HIV-1 Tat Protein-Induced Rapid and Reversible Decrease in [H-3]Dopamine Uptake: Dissociation of [H-3]Dopamine Uptake and [H-3]2 beta-Carbomethoxy-3-beta-(4-fluorophenyl)tropane (WIN 35,428) Binding in Rat Striatal Synaptosomes

Program in Behavioral Neuroscience, Department of Psychology, University of South Carolina, 1512 Pendleton St., Columbia, SC 29208, USA.
Journal of Pharmacology and Experimental Therapeutics (Impact Factor: 3.86). 04/2009; 329(3):1071-83. DOI: 10.1124/jpet.108.150144
Source: PubMed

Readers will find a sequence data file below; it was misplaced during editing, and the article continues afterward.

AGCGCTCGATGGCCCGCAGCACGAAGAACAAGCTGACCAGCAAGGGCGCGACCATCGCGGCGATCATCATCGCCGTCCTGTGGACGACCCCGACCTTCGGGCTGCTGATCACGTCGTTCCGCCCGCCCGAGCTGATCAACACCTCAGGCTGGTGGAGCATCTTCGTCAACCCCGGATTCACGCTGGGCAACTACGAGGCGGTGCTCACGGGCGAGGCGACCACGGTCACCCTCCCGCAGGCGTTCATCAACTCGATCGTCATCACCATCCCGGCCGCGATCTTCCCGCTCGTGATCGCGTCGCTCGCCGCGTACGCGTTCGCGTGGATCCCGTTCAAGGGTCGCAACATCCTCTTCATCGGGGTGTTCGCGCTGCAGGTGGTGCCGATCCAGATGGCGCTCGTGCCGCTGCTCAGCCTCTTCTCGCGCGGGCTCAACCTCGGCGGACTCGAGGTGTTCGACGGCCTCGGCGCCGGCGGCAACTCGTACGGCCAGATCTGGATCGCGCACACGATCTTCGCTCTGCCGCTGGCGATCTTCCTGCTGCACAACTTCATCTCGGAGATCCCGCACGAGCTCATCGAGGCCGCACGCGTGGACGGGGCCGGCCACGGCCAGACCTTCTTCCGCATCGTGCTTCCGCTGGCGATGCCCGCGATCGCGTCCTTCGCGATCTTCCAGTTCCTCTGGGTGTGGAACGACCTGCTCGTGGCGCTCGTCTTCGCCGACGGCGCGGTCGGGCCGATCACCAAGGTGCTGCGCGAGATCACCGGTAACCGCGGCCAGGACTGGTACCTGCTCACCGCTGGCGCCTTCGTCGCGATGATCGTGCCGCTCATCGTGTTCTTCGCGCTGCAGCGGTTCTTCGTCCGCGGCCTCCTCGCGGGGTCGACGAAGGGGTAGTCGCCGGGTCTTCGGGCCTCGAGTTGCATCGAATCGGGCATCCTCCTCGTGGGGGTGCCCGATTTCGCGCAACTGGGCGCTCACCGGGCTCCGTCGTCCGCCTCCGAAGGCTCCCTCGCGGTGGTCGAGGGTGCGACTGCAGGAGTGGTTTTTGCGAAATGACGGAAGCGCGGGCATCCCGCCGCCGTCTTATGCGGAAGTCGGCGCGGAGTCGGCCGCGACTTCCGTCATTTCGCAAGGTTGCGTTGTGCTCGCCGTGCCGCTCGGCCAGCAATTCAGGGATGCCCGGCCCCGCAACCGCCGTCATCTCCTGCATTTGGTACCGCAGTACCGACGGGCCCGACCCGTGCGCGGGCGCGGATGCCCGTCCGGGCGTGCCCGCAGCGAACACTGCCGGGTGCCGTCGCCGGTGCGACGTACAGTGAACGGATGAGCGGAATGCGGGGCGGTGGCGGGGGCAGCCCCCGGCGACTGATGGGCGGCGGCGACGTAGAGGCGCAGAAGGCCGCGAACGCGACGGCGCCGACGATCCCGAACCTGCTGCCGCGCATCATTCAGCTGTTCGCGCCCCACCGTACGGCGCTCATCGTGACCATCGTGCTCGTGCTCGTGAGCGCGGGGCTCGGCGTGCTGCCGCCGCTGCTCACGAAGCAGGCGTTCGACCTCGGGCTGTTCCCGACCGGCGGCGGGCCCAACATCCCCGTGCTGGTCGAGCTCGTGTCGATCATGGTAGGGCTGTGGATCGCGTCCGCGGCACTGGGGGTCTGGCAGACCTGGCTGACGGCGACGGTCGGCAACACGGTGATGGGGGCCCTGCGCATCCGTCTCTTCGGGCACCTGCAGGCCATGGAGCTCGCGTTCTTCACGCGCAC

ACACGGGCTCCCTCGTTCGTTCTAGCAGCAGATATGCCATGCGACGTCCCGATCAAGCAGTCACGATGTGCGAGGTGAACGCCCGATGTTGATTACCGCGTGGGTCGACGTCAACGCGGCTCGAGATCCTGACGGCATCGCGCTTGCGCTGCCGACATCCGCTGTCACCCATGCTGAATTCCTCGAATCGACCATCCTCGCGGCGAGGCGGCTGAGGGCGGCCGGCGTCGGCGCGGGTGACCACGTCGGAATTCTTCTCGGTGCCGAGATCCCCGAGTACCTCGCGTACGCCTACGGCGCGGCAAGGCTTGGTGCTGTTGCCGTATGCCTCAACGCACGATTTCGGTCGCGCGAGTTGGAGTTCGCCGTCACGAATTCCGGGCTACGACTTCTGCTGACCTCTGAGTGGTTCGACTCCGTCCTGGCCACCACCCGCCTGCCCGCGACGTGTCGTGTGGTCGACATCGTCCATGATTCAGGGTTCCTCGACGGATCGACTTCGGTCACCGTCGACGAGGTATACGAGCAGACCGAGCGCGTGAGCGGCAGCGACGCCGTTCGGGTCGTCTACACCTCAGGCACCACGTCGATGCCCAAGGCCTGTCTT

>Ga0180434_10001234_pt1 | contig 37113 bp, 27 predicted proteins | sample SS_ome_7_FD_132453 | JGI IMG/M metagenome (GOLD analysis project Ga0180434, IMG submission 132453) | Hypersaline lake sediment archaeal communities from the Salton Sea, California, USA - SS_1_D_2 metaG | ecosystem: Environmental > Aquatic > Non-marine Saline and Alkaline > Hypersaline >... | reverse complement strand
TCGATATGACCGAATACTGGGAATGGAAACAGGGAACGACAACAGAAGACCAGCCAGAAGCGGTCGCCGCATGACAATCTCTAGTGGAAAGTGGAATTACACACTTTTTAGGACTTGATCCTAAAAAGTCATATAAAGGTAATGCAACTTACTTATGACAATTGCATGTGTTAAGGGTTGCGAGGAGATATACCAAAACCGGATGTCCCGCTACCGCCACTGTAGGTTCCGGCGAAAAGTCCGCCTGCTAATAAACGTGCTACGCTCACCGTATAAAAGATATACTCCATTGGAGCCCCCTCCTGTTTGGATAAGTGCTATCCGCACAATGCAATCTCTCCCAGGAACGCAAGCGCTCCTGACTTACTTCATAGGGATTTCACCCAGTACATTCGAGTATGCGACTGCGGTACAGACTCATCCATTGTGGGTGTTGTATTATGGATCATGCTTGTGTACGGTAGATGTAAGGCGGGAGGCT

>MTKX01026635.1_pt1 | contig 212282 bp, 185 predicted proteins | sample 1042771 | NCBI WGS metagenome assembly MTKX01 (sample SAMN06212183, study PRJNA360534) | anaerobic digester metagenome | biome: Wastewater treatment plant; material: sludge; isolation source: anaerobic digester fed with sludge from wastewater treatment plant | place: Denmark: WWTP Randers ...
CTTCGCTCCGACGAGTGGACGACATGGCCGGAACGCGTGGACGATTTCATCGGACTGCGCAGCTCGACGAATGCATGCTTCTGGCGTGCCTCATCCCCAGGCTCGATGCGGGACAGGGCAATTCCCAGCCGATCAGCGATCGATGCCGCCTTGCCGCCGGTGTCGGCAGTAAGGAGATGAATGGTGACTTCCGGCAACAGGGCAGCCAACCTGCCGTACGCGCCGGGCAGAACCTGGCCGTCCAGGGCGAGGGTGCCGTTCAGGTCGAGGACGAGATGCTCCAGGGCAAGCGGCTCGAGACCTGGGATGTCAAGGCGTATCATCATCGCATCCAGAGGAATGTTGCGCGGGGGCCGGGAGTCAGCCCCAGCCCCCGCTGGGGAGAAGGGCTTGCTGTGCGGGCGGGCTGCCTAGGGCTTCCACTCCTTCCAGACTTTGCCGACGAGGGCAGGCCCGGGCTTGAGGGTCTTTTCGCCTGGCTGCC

ABSTRACT Human immunodeficiency virus (HIV)-1 Tat protein plays a key role in the pathogenesis of both HIV-1-associated cognitive-motor disorder and drug abuse. Dopamine (DA) transporter (DAT) function is strikingly altered in patients with HIV-1-associated dementia and a history of chronic drug abuse. This study is the first in vitro evaluation of potential mechanisms underlying the effects of Tat protein on DAT function. Rat striatal synaptosomes were incubated with recombinant Tat(1-86) protein, and [(3)H]DA uptake and the binding of [(3)H]2beta-carbomethoxy-3-beta-(4-fluorophenyl)tropane (WIN 35,428) and [(3)H]1-[2-(diphenylmethoxy)ethyl]-4-(3-phenylpropyl)-piperazine (GBR 12935) were determined. Tat decreased [(3)H]DA uptake, [(3)H]WIN 35,428 binding, and [(3)H]GBR 12935 binding in a time-dependent manner. The potency of Tat for inhibiting [(3)H]DA uptake (K(i) = 1.2 microM) was the same as that for inhibiting [(3)H]GBR 12935 binding but 3-fold less than that for inhibiting [(3)H]WIN 35,428 binding. Mutant Tat proteins did not alter [(3)H]DA uptake. Kinetic analysis of [(3)H]DA uptake revealed that Tat (1 or 10 microM) decreased the V(max) value and increased the K(m) value in a dose-dependent manner. The V(max) value, decreased by Tat (1 microM), returned to the control level after washout of Tat, indicating that the inhibitory effect of Tat on DA uptake was reversible. Saturation studies revealed that Tat decreased the B(max) value and increased the K(d) value of [(3)H]WIN 35,428 binding, whereas Tat decreased the B(max) value of [(3)H]GBR 12935 binding, without a change in the K(d) value. These findings provide new insight into understanding the pharmacological mechanisms of Tat-induced dysfunction of the DAT in the dopaminergic system in HIV-infected patients.